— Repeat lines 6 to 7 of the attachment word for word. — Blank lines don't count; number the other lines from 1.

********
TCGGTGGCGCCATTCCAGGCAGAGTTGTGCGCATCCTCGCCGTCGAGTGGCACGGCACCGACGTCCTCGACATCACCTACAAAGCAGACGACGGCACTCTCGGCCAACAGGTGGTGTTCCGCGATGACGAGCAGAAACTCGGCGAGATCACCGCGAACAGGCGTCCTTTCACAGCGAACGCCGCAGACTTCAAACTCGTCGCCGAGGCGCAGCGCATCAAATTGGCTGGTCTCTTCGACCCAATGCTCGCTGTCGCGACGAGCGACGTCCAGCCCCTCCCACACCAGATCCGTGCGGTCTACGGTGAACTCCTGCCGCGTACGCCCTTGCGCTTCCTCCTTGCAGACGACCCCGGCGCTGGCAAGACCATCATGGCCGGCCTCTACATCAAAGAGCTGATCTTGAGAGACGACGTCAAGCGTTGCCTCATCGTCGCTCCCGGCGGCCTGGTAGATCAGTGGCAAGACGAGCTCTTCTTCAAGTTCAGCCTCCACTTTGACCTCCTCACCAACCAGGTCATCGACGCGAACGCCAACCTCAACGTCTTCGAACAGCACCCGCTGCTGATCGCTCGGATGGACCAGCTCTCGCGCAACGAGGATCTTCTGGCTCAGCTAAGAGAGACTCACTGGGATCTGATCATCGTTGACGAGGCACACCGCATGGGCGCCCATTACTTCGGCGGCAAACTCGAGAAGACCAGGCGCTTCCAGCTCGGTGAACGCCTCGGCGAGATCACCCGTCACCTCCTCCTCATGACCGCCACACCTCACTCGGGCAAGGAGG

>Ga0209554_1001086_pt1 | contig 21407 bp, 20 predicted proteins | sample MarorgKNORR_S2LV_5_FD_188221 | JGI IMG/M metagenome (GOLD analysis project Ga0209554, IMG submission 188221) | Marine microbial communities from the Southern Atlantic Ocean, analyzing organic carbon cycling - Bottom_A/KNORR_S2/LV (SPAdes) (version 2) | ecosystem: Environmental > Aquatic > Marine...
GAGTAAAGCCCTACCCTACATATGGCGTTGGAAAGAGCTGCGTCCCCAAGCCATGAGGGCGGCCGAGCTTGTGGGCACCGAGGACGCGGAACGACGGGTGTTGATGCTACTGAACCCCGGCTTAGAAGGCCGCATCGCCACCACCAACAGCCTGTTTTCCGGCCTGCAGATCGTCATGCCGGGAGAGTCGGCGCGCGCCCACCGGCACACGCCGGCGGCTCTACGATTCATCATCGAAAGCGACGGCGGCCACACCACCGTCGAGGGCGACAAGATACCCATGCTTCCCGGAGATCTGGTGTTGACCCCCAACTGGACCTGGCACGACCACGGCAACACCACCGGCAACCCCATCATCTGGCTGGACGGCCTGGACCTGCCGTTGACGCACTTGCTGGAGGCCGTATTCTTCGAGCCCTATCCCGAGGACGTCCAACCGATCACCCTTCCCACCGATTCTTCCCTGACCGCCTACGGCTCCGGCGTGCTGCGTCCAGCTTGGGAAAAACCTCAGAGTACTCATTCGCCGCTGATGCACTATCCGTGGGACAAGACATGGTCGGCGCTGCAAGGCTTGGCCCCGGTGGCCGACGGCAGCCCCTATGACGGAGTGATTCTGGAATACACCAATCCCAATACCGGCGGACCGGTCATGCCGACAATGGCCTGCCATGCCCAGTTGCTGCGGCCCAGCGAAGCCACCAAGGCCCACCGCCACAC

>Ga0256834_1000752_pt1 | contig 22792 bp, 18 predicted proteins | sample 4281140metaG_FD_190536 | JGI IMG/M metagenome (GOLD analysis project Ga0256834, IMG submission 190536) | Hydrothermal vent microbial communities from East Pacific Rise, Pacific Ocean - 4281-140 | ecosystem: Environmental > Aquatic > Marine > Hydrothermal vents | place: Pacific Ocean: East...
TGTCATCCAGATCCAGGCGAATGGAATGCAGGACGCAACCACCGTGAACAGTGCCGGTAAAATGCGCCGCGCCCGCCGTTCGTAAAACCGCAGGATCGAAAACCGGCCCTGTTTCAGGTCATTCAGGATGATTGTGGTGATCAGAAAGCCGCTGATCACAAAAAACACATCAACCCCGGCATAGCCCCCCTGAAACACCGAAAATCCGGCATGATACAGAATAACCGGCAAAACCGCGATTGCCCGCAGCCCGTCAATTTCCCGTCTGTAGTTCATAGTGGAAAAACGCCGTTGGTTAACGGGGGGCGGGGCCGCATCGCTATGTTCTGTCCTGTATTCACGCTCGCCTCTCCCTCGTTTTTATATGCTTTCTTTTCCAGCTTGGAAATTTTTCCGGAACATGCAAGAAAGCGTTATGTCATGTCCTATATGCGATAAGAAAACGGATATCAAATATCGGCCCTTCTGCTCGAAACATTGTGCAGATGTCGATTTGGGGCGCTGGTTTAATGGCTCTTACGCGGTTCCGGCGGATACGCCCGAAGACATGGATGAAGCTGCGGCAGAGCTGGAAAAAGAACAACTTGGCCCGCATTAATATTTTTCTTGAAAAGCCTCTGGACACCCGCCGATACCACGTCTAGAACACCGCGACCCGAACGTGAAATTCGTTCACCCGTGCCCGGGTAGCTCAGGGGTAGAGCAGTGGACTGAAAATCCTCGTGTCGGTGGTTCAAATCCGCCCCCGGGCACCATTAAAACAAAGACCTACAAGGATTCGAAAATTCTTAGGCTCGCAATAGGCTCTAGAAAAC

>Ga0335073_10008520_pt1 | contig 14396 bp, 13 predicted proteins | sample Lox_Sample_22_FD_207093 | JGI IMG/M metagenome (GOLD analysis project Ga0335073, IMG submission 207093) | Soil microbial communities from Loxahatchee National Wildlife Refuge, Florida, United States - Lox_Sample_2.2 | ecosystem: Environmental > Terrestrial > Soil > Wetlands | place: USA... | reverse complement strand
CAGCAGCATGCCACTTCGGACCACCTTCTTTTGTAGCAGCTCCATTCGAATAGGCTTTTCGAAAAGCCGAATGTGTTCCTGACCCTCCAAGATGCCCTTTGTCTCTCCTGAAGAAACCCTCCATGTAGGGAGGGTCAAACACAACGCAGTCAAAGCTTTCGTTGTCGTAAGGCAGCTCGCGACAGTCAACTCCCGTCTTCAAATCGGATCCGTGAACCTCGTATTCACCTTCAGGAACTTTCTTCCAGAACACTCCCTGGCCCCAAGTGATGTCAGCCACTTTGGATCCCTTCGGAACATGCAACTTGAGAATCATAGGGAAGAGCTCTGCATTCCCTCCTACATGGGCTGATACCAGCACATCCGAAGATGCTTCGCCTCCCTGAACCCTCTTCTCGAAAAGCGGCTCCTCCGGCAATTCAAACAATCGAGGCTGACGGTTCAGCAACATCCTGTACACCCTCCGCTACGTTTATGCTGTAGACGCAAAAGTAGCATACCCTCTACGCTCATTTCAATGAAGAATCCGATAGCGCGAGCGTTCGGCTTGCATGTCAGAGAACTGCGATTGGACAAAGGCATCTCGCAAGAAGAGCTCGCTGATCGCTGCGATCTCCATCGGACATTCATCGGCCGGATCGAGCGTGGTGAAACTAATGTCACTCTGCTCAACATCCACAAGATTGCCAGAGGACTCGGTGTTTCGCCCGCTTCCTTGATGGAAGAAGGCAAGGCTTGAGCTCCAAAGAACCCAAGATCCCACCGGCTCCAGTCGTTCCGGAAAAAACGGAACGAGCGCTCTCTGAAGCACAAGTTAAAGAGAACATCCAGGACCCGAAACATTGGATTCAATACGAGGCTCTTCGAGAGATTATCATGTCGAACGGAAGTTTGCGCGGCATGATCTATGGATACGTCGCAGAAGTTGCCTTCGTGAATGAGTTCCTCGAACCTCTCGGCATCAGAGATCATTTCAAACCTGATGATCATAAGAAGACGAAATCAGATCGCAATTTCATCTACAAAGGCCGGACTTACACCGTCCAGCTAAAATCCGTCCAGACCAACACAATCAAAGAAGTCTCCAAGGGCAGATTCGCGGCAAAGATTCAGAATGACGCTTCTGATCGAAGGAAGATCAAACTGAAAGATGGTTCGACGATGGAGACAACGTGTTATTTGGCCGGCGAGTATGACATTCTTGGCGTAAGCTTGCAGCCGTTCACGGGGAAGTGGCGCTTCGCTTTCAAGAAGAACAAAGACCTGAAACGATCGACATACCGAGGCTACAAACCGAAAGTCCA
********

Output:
>Ga0335073_10008520_pt1 | contig 14396 bp, 13 predicted proteins | sample Lox_Sample_22_FD_207093 | JGI IMG/M metagenome (GOLD analysis project Ga0335073, IMG submission 207093) | Soil microbial communities from Loxahatchee National Wildlife Refuge, Florida, United States - Lox_Sample_2.2 | ecosystem: Environmental > Terrestrial > Soil > Wetlands | place: USA... | reverse complement strand
CAGCAGCATGCCACTTCGGACCACCTTCTTTTGTAGCAGCTCCATTCGAATAGGCTTTTCGAAAAGCCGAATGTGTTCCTGACCCTCCAAGATGCCCTTTGTCTCTCCTGAAGAAACCCTCCATGTAGGGAGGGTCAAACACAACGCAGTCAAAGCTTTCGTTGTCGTAAGGCAGCTCGCGACAGTCAACTCCCGTCTTCAAATCGGATCCGTGAACCTCGTATTCACCTTCAGGAACTTTCTTCCAGAACACTCCCTGGCCCCAAGTGATGTCAGCCACTTTGGATCCCTTCGGAACATGCAACTTGAGAATCATAGGGAAGAGCTCTGCATTCCCTCCTACATGGGCTGATACCAGCACATCCGAAGATGCTTCGCCTCCCTGAACCCTCTTCTCGAAAAGCGGCTCCTCCGGCAATTCAAACAATCGAGGCTGACGGTTCAGCAACATCCTGTACACCCTCCGCTACGTTTATGCTGTAGACGCAAAAGTAGCATACCCTCTACGCTCATTTCAATGAAGAATCCGATAGCGCGAGCGTTCGGCTTGCATGTCAGAGAACTGCGATTGGACAAAGGCATCTCGCAAGAAGAGCTCGCTGATCGCTGCGATCTCCATCGGACATTCATCGGCCGGATCGAGCGTGGTGAAACTAATGTCACTCTGCTCAACATCCACAAGATTGCCAGAGGACTCGGTGTTTCGCCCGCTTCCTTGATGGAAGAAGGCAAGGCTTGAGCTCCAAAGAACCCAAGATCCCACCGGCTCCAGTCGTTCCGGAAAAAACGGAACGAGCGCTCTCTGAAGCACAAGTTAAAGAGAACATCCAGGACCCGAAACATTGGATTCAATACGAGGCTCTTCGAGAGATTATCATGTCGAACGGAAGTTTGCGCGGCATGATCTATGGATACGTCGCAGAAGTTGCCTTCGTGAATGAGTTCCTCGAACCTCTCGGCATCAGAGATCATTTCAAACCTGATGATCATAAGAAGACGAAATCAGATCGCAATTTCATCTACAAAGGCCGGACTTACACCGTCCAGCTAAAATCCGTCCAGACCAACACAATCAAAGAAGTCTCCAAGGGCAGATTCGCGGCAAAGATTCAGAATGACGCTTCTGATCGAAGGAAGATCAAACTGAAAGATGGTTCGACGATGGAGACAACGTGTTATTTGGCCGGCGAGTATGACATTCTTGGCGTAAGCTTGCAGCCGTTCACGGGGAAGTGGCGCTTCGCTTTCAAGAAGAACAAAGACCTGAAACGATCGACATACCGAGGCTACAAACCGAAAGTCCA